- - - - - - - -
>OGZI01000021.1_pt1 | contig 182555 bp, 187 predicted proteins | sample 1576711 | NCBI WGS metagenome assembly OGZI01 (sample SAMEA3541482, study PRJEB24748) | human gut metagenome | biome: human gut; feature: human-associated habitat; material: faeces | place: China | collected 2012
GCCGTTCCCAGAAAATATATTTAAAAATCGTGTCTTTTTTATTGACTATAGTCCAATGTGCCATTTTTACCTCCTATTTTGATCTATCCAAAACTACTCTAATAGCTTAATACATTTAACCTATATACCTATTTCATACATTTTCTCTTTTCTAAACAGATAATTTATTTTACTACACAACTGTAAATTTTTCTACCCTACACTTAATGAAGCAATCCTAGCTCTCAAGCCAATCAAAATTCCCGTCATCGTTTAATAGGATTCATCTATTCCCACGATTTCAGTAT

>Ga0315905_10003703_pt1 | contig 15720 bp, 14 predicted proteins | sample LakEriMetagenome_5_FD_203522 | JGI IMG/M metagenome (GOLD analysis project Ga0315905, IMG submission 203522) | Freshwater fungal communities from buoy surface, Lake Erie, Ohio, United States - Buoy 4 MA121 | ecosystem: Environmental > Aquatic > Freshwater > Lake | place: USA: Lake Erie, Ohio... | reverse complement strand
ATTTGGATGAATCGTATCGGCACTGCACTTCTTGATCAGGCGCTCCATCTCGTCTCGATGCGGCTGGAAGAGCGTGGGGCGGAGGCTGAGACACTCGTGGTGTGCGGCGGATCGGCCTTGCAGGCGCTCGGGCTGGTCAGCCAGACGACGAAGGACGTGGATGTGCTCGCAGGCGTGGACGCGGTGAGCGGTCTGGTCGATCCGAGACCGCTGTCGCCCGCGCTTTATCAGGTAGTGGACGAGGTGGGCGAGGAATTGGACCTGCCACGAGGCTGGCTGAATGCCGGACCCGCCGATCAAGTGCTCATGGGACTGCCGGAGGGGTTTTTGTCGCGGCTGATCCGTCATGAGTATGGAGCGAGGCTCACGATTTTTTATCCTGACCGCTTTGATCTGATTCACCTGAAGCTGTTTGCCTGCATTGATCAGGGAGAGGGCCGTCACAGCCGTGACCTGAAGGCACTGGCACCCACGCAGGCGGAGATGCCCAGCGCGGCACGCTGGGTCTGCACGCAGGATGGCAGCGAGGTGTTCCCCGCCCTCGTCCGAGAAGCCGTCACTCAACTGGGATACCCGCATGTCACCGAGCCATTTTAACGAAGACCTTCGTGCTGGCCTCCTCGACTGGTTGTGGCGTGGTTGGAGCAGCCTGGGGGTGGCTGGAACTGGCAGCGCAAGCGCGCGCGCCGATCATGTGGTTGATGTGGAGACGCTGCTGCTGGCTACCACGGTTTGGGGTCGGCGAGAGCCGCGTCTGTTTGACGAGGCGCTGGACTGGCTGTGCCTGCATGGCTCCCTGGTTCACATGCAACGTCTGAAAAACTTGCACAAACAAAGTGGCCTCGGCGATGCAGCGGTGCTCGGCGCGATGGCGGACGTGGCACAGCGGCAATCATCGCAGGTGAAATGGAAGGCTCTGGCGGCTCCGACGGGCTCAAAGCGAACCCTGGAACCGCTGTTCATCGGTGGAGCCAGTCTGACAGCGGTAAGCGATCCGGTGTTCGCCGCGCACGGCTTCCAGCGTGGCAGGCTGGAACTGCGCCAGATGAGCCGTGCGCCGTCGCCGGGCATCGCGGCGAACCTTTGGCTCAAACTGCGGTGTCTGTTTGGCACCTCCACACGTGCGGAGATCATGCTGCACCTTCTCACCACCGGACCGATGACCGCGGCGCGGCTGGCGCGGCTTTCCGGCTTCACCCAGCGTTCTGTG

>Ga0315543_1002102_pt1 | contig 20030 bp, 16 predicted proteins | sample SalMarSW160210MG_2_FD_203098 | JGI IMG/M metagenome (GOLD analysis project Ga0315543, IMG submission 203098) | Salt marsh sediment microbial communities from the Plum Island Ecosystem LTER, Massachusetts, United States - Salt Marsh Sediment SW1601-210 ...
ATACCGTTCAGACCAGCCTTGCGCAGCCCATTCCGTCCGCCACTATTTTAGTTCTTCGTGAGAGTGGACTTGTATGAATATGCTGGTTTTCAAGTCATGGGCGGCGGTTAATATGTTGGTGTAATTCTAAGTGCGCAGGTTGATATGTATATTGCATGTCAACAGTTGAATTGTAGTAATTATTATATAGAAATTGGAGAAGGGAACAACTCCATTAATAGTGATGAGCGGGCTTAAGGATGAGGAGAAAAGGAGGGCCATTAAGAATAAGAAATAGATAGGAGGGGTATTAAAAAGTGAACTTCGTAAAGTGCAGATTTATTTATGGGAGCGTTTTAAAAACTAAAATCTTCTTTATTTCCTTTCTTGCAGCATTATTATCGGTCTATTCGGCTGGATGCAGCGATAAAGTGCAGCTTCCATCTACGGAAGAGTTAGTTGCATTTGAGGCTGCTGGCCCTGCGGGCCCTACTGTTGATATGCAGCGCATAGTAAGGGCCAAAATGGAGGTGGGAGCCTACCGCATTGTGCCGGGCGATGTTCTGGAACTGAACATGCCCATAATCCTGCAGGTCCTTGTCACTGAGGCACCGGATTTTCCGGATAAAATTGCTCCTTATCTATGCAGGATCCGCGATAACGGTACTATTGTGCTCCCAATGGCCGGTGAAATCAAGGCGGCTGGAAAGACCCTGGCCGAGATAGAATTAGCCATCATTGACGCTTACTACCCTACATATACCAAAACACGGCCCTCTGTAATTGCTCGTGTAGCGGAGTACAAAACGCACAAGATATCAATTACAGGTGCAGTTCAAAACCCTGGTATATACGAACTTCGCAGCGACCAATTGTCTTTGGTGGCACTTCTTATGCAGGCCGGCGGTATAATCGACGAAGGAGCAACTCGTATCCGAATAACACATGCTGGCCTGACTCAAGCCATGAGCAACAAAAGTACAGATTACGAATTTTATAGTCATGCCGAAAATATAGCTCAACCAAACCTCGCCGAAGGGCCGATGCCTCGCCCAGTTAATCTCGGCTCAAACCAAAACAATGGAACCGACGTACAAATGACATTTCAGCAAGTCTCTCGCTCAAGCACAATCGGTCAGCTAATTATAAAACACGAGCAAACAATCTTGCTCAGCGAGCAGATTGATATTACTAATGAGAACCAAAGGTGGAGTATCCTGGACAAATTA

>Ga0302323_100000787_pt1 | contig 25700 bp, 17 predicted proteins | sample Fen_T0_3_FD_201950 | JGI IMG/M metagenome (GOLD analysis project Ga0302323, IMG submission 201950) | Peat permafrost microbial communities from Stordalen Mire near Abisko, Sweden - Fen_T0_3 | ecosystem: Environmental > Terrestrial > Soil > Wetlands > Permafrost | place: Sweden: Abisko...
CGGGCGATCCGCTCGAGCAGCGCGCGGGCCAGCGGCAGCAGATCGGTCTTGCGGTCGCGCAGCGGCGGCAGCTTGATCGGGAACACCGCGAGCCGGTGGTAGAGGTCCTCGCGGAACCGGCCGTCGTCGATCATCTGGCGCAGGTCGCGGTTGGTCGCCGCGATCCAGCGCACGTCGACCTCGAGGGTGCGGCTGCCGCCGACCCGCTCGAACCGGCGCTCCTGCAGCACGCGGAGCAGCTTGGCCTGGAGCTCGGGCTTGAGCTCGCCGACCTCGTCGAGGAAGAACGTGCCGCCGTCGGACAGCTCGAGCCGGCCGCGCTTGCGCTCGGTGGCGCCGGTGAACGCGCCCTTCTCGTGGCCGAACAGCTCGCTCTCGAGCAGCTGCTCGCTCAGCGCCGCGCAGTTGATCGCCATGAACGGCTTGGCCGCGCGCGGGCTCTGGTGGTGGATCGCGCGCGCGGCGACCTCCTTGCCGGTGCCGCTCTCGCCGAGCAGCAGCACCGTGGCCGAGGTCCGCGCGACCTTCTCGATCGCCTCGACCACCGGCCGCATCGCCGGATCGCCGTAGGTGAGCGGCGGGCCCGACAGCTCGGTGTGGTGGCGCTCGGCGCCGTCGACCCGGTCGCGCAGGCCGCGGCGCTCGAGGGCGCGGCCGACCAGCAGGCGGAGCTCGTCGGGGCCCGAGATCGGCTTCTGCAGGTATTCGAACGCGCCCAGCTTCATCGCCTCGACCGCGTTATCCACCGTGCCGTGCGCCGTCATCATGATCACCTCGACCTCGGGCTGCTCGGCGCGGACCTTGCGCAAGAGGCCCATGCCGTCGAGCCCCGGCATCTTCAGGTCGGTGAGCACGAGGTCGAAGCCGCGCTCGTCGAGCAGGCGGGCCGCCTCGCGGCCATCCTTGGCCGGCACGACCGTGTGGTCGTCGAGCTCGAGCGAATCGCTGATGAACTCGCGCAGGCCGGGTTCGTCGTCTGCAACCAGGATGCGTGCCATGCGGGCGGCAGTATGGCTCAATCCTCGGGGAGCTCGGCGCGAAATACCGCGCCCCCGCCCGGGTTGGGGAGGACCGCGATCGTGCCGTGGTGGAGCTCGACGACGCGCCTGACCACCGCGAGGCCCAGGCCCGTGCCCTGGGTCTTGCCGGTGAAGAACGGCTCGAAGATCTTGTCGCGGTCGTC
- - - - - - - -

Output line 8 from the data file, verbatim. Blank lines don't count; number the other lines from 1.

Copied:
CGGGCGATCCGCTCGAGCAGCGCGCGGGCCAGCGGCAGCAGATCGGTCTTGCGGTCGCGCAGCGGCGGCAGCTTGATCGGGAACACCGCGAGCCGGTGGTAGAGGTCCTCGCGGAACCGGCCGTCGTCGATCATCTGGCGCAGGTCGCGGTTGGTCGCCGCGATCCAGCGCACGTCGACCTCGAGGGTGCGGCTGCCGCCGACCCGCTCGAACCGGCGCTCCTGCAGCACGCGGAGCAGCTTGGCCTGGAGCTCGGGCTTGAGCTCGCCGACCTCGTCGAGGAAGAACGTGCCGCCGTCGGACAGCTCGAGCCGGCCGCGCTTGCGCTCGGTGGCGCCGGTGAACGCGCCCTTCTCGTGGCCGAACAGCTCGCTCTCGAGCAGCTGCTCGCTCAGCGCCGCGCAGTTGATCGCCATGAACGGCTTGGCCGCGCGCGGGCTCTGGTGGTGGATCGCGCGCGCGGCGACCTCCTTGCCGGTGCCGCTCTCGCCGAGCAGCAGCACCGTGGCCGAGGTCCGCGCGACCTTCTCGATCGCCTCGACCACCGGCCGCATCGCCGGATCGCCGTAGGTGAGCGGCGGGCCCGACAGCTCGGTGTGGTGGCGCTCGGCGCCGTCGACCCGGTCGCGCAGGCCGCGGCGCTCGAGGGCGCGGCCGACCAGCAGGCGGAGCTCGTCGGGGCCCGAGATCGGCTTCTGCAGGTATTCGAACGCGCCCAGCTTCATCGCCTCGACCGCGTTATCCACCGTGCCGTGCGCCGTCATCATGATCACCTCGACCTCGGGCTGCTCGGCGCGGACCTTGCGCAAGAGGCCCATGCCGTCGAGCCCCGGCATCTTCAGGTCGGTGAGCACGAGGTCGAAGCCGCGCTCGTCGAGCAGGCGGGCCGCCTCGCGGCCATCCTTGGCCGGCACGACCGTGTGGTCGTCGAGCTCGAGCGAATCGCTGATGAACTCGCGCAGGCCGGGTTCGTCGTCTGCAACCAGGATGCGTGCCATGCGGGCGGCAGTATGGCTCAATCCTCGGGGAGCTCGGCGCGAAATACCGCGCCCCCGCCCGGGTTGGGGAGGACCGCGATCGTGCCGTGGTGGAGCTCGACGACGCGCCTGACCACCGCGAGGCCCAGGCCCGTGCCCTGGGTCTTGCCGGTGAAGAACGGCTCGAAGATCTTGTCGCGGTCGTC